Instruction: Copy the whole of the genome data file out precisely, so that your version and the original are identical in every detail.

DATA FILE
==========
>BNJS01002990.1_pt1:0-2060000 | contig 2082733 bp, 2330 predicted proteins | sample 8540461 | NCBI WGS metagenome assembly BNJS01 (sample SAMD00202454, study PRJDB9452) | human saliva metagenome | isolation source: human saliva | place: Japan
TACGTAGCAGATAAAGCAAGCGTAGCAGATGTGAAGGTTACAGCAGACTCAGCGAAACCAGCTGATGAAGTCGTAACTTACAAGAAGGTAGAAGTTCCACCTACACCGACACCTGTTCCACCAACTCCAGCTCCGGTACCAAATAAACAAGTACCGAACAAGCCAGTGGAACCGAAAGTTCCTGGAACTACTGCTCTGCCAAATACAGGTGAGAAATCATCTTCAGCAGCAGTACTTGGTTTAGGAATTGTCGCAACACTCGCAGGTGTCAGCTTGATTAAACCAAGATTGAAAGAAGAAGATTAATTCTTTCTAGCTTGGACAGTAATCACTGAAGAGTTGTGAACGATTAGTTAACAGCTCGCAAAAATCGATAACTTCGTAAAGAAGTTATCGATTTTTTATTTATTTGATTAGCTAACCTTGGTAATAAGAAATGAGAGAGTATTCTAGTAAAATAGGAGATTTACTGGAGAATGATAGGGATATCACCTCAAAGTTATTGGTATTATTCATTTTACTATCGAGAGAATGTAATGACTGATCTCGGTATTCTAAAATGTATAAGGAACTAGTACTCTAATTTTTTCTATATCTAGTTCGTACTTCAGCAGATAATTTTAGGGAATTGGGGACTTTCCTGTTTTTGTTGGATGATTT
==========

>BNJS01002990.1_pt1:0-2060000 | contig 2082733 bp, 2330 predicted proteins | sample 8540461 | NCBI WGS metagenome assembly BNJS01 (sample SAMD00202454, study PRJDB9452) | human saliva metagenome | isolation source: human saliva | place: Japan
TACGTAGCAGATAAAGCAAGCGTAGCAGATGTGAAGGTTACAGCAGACTCAGCGAAACCAGCTGATGAAGTCGTAACTTACAAGAAGGTAGAAGTTCCACCTACACCGACACCTGTTCCACCAACTCCAGCTCCGGTACCAAATAAACAAGTACCGAACAAGCCAGTGGAACCGAAAGTTCCTGGAACTACTGCTCTGCCAAATACAGGTGAGAAATCATCTTCAGCAGCAGTACTTGGTTTAGGAATTGTCGCAACACTCGCAGGTGTCAGCTTGATTAAACCAAGATTGAAAGAAGAAGATTAATTCTTTCTAGCTTGGACAGTAATCACTGAAGAGTTGTGAACGATTAGTTAACAGCTCGCAAAAATCGATAACTTCGTAAAGAAGTTATCGATTTTTTATTTATTTGATTAGCTAACCTTGGTAATAAGAAATGAGAGAGTATTCTAGTAAAATAGGAGATTTACTGGAGAATGATAGGGATATCACCTCAAAGTTATTGGTATTATTCATTTTACTATCGAGAGAATGTAATGACTGATCTCGGTATTCTAAAATGTATAAGGAACTAGTACTCTAATTTTTTCTATATCTAGTTCGTACTTCAGCAGATAATTTTAGGGAATTGGGGACTTTCCTGTTTTTGTTGGATGATTT